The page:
The dirty money trail continued in 2013, even while federal authorities in the Obama administration investigated the London-based HSBC bank for illegally laundering hundreds of billions of dollars for the Mexican drug cartels and channeling money to the Middle East, specifically Iran. HSBC was a significant contributor to the Clinton Foundation, and Bill Clinton was being paid about $200,000 for his speeches at HSBC events. The Obama administration let HSBC off the hook with a meager $1.2 billion fine – which was paid by shareholders – and none of its officers, managers, directors were criminally charged. While all legal maneuvering went on behind closed doors, HSBC appointed James Comey as a director and member of the board at HSBC to assist with damage control. And who was HSBC’s chief counsel? None other than Robert Mueller.
In 2010, the Committee on Foreign Investment in the United States (CFIUS) unanimously approved the partial sale of Canadian mining company Uranium One to the Russian nuclear giant Rosatom. The transfer gave Moscow ownership of more than 20 percent of America’s uranium supply. Then Secretary of State Hillary Clinton led that 16-member CFIUS committee, and a single vote against the deal would have quashed the sale. Kept secret from CFIUS was an FBI bribery investigation into the very Russian interests involved with the ultimate sale. The investigation was ultimately supervised by then-U.S. Attorney Rod Rosenstein, and then-Assistant FBI Director Andrew McCabe, who was fired upon recommendation by the Inspector General earlier this year. In charge of the FBI during the hushed bribery investigation? Robert Mueller. Russian interests coincidently donated some $145 million to the Clinton Foundation.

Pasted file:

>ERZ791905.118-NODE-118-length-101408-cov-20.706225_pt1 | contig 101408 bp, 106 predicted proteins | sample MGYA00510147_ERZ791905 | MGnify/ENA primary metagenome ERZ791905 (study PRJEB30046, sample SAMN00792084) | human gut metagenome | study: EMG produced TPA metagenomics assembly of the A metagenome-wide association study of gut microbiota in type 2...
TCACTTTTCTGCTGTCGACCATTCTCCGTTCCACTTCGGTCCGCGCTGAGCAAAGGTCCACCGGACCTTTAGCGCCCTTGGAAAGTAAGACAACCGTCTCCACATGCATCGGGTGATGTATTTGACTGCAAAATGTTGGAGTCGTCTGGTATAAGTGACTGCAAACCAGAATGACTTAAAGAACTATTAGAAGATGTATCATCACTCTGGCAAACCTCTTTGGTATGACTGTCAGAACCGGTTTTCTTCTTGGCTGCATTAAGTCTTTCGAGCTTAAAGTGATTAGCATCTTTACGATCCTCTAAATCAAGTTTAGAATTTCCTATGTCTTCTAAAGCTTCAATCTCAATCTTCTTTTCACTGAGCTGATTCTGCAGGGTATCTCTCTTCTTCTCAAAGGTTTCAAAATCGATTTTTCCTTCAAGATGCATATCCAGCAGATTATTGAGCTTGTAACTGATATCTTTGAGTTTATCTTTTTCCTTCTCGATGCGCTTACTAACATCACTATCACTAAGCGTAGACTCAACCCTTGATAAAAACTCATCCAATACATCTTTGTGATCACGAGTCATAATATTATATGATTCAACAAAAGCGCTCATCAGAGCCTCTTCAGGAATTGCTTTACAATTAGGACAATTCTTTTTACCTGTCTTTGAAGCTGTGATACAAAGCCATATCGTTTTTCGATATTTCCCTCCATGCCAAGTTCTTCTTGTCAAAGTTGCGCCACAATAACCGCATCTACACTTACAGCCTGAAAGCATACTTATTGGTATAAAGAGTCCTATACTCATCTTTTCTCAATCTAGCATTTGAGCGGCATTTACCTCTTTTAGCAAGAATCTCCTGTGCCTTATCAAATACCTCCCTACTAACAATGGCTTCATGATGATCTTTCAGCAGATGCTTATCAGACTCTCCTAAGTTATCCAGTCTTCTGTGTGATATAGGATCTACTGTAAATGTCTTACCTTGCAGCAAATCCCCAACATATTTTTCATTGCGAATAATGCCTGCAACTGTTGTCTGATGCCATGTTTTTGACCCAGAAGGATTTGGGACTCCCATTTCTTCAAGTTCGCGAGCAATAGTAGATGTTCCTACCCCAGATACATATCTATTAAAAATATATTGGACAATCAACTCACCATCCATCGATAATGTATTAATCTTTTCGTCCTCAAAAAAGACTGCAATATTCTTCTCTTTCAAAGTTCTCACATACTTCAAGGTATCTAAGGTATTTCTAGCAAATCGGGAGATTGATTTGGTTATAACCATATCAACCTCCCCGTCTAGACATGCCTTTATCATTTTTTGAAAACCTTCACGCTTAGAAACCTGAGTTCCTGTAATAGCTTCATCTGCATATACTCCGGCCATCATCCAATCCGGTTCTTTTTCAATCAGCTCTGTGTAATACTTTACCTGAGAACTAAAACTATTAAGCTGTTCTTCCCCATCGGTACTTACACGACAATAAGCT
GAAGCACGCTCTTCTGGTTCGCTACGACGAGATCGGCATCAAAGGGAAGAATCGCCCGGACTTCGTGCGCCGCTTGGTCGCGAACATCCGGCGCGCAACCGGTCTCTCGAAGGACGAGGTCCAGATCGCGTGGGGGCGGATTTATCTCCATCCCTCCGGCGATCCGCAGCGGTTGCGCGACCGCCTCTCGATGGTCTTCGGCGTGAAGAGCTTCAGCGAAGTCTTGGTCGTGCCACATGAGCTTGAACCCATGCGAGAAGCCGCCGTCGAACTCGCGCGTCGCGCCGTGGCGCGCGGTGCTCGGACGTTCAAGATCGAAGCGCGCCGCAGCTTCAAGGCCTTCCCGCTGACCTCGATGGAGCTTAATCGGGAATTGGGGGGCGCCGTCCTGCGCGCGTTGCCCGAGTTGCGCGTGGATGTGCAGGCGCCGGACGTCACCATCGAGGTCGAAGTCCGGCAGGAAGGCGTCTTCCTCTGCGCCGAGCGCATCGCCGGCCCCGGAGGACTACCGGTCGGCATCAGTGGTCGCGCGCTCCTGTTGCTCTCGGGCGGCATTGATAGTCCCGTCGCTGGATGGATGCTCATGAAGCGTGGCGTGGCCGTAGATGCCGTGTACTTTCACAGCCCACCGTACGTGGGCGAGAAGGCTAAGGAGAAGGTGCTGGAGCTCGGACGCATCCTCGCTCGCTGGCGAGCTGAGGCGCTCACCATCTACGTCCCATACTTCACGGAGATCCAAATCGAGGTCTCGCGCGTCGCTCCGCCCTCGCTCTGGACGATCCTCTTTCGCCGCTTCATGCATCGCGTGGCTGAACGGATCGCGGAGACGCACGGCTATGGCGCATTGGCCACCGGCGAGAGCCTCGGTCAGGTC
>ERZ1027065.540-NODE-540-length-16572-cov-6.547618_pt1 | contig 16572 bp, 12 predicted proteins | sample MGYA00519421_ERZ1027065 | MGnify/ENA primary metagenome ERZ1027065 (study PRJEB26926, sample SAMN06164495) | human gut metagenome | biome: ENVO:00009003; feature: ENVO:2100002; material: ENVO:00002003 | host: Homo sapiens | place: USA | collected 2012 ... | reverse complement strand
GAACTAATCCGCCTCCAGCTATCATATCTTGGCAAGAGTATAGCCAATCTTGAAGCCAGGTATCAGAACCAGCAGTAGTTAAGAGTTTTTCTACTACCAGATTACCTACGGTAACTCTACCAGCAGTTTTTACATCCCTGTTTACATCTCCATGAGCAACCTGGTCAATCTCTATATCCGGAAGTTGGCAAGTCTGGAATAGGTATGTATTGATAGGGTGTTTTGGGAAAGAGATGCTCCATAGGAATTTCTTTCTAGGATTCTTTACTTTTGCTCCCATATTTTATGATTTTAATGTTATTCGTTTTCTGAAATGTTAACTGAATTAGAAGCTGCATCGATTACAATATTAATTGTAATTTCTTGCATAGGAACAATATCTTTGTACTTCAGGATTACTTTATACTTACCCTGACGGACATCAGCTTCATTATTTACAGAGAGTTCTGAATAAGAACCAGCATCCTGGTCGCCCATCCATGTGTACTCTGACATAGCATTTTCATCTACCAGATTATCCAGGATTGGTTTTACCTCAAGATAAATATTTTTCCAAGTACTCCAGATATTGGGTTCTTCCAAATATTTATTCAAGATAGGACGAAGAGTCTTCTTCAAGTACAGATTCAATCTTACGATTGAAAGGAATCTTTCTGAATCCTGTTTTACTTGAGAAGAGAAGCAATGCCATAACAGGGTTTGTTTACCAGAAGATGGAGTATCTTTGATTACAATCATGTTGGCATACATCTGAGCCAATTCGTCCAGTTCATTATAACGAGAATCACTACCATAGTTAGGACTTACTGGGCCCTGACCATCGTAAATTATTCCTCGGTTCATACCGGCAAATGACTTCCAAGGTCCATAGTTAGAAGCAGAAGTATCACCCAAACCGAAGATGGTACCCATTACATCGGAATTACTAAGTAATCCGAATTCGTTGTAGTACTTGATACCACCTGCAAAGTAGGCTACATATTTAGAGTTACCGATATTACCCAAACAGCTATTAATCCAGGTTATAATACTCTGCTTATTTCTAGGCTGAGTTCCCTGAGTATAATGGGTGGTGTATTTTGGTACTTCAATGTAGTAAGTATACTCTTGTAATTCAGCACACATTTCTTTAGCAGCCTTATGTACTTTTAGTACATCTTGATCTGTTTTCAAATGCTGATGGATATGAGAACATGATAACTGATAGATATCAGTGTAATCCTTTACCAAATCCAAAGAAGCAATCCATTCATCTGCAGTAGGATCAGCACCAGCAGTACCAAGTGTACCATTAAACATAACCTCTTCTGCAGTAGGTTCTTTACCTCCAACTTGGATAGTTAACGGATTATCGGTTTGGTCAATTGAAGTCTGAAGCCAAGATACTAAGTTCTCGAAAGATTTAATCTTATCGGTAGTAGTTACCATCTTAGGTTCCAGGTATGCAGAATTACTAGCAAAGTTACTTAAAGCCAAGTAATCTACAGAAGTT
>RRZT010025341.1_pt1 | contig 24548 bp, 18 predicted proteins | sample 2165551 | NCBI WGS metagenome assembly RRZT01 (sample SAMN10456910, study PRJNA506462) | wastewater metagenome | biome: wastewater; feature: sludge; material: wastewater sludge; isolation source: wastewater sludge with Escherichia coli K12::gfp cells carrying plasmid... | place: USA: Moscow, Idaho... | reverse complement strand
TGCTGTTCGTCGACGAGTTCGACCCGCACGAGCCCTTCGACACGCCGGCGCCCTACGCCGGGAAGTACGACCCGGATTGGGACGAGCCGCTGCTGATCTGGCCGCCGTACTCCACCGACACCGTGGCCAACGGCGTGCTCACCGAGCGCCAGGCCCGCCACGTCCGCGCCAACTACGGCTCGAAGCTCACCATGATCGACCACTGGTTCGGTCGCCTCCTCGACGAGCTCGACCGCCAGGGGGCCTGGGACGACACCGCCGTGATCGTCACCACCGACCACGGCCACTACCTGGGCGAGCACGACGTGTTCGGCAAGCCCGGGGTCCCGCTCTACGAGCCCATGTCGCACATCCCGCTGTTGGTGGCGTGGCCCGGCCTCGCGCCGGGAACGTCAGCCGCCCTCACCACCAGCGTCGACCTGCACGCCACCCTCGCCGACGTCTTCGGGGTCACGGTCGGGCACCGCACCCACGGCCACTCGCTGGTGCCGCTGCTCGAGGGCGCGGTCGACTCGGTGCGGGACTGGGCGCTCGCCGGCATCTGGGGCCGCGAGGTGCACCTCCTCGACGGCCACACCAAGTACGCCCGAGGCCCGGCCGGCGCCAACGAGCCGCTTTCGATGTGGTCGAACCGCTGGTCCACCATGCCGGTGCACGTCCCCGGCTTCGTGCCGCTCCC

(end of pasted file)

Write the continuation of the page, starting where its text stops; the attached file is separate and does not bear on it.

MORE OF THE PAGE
Yet why do Harvard and Yale both so visibly lend support to Hillary Clinton’s latest leg in her attempted redemption campaign? The answer is sad and simple: Name brand universities make billions of dollars for their donors, by endorsing novel, forward-looking ways of thinking that look good on paper, yet fail in practice. Since 1988, elites in academia, media, politics, and business have embraced “globalism.” Bill and Hillary Clinton are unabashed globalists who revel in skirting the rules.
Globalists like the Clintons – and universities including Harvard and Yale that promote
globalism – seldom explain that their governance vision immunizes unelected elites from pesky national laws. Moreover, the globalist schemes so adroitly pushed by Bill and Hillary Clinton,
and Harvard and Yale, are purposefully gamed. There is still not a single global regulator with any
teeth or gumption to bring errant globalists to justice, anywhere on earth.
For leading American universities, unregulated globalism means many more applicants and donors for students studying on campuses that have not grown to keep pace with international demand. Globalism means rising faculty compensation, more expansive fields of study, and larger audiences for book sales. Globalism also means greater potential for certain scholars to monetize their expertise in extra-curricular activities.
The globalist notion that borders are unnecessary, and that humans may cooperate to promote essential and common good all play well on Ivy League playgrounds. Tenured faculty members, star journalists, gerrymandered elected officials, and the very few who sit atop multinational corporations all thrive in unregulated globalism. Yet, for all the hope expressed, evolving globalist practices have actually crushed the bottom 80 percent of Americans who cannot save for retirement, and struggle to retain gainful employment.
Why should American taxpayers encourage their own demise at the hand of politicians like the Clintons who promote unregulated globalism yet refuse to respect American laws? And why should Harvard, Yale and other elite educational institutions flourish with tax benefits and government subsidies, even as they hollow out prospects for Americans to earn and to save under unregulated globalism?
These are questions that Americans must ask and answer, particularly as we vote in November 2018, 2020, and beyond. ♦